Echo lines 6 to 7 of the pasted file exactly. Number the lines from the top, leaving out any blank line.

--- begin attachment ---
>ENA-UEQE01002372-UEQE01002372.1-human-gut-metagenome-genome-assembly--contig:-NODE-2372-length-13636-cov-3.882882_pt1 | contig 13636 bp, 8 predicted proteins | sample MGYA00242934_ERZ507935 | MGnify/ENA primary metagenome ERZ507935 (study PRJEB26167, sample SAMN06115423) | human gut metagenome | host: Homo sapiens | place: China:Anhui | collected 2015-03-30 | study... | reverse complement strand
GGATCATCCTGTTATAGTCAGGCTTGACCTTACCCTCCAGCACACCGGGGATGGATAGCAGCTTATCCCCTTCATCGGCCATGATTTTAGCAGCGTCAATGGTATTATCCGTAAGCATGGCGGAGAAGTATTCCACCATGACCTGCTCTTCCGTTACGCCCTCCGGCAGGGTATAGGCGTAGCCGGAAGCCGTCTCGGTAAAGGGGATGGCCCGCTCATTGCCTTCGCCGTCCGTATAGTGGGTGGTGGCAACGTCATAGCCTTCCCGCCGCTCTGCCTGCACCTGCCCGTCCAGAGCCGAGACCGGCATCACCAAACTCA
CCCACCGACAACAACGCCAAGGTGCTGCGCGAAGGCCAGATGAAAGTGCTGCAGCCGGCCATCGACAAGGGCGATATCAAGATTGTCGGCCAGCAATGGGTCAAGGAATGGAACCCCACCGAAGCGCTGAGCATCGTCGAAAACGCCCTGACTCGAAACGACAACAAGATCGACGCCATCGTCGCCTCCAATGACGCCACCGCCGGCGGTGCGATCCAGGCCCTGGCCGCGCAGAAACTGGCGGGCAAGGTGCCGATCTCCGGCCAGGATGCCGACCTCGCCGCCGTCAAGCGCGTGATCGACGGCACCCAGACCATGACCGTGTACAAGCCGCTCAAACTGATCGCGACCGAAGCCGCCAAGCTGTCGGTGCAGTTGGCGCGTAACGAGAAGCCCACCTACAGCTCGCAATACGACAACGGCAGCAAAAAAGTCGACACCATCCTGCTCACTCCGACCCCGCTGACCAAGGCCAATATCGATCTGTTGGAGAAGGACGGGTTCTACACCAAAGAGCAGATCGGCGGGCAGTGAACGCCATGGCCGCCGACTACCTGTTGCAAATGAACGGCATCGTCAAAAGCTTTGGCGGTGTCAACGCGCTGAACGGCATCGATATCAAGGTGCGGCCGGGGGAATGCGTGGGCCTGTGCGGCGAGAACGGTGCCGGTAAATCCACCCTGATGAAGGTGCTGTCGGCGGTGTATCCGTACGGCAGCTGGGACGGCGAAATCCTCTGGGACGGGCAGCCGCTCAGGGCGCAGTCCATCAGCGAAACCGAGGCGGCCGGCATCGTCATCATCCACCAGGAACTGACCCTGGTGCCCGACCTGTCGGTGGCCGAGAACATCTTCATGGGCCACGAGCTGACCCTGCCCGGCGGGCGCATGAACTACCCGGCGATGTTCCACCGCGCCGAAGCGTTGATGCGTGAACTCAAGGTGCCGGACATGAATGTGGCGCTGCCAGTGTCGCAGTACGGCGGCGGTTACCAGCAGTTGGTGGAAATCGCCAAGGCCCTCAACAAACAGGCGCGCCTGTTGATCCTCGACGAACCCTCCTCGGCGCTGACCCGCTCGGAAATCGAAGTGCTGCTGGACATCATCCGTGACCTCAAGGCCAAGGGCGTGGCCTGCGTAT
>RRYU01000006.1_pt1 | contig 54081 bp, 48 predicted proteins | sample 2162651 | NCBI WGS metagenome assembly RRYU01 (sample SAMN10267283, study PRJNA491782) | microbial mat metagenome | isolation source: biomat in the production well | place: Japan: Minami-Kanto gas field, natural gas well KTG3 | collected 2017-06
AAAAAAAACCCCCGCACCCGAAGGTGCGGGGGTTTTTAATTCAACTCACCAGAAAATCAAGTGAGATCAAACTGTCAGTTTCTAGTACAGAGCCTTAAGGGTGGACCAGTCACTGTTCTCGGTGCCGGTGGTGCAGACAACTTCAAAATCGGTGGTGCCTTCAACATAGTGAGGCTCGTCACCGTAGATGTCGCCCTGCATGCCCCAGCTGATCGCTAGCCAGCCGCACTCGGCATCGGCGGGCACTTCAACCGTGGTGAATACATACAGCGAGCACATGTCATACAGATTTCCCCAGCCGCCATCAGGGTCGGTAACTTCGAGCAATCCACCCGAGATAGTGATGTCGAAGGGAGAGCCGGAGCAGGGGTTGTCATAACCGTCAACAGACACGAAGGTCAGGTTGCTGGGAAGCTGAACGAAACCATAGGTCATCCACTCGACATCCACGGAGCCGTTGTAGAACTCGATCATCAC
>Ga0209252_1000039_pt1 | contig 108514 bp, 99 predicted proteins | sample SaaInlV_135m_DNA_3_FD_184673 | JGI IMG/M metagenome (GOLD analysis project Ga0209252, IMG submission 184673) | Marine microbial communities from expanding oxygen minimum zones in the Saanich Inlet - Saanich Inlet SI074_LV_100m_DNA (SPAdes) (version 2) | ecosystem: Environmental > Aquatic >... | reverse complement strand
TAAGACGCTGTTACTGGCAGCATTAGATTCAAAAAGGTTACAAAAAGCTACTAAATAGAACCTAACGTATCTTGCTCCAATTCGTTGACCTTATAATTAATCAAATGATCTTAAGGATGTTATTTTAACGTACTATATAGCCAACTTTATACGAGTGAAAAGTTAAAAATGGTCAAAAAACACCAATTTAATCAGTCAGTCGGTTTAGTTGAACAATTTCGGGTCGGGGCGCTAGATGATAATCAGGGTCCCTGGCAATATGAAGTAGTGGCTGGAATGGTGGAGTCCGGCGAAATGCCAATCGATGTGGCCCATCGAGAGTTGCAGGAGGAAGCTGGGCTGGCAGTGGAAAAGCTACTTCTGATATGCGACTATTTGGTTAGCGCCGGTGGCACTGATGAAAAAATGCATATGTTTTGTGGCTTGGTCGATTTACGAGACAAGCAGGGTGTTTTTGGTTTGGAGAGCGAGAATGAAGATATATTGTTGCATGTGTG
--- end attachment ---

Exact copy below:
>Ga0209252_1000039_pt1 | contig 108514 bp, 99 predicted proteins | sample SaaInlV_135m_DNA_3_FD_184673 | JGI IMG/M metagenome (GOLD analysis project Ga0209252, IMG submission 184673) | Marine microbial communities from expanding oxygen minimum zones in the Saanich Inlet - Saanich Inlet SI074_LV_100m_DNA (SPAdes) (version 2) | ecosystem: Environmental > Aquatic >... | reverse complement strand
TAAGACGCTGTTACTGGCAGCATTAGATTCAAAAAGGTTACAAAAAGCTACTAAATAGAACCTAACGTATCTTGCTCCAATTCGTTGACCTTATAATTAATCAAATGATCTTAAGGATGTTATTTTAACGTACTATATAGCCAACTTTATACGAGTGAAAAGTTAAAAATGGTCAAAAAACACCAATTTAATCAGTCAGTCGGTTTAGTTGAACAATTTCGGGTCGGGGCGCTAGATGATAATCAGGGTCCCTGGCAATATGAAGTAGTGGCTGGAATGGTGGAGTCCGGCGAAATGCCAATCGATGTGGCCCATCGAGAGTTGCAGGAGGAAGCTGGGCTGGCAGTGGAAAAGCTACTTCTGATATGCGACTATTTGGTTAGCGCCGGTGGCACTGATGAAAAAATGCATATGTTTTGTGGCTTGGTCGATTTACGAGACAAGCAGGGTGTTTTTGGTTTGGAGAGCGAGAATGAAGATATATTGTTGCATGTGTG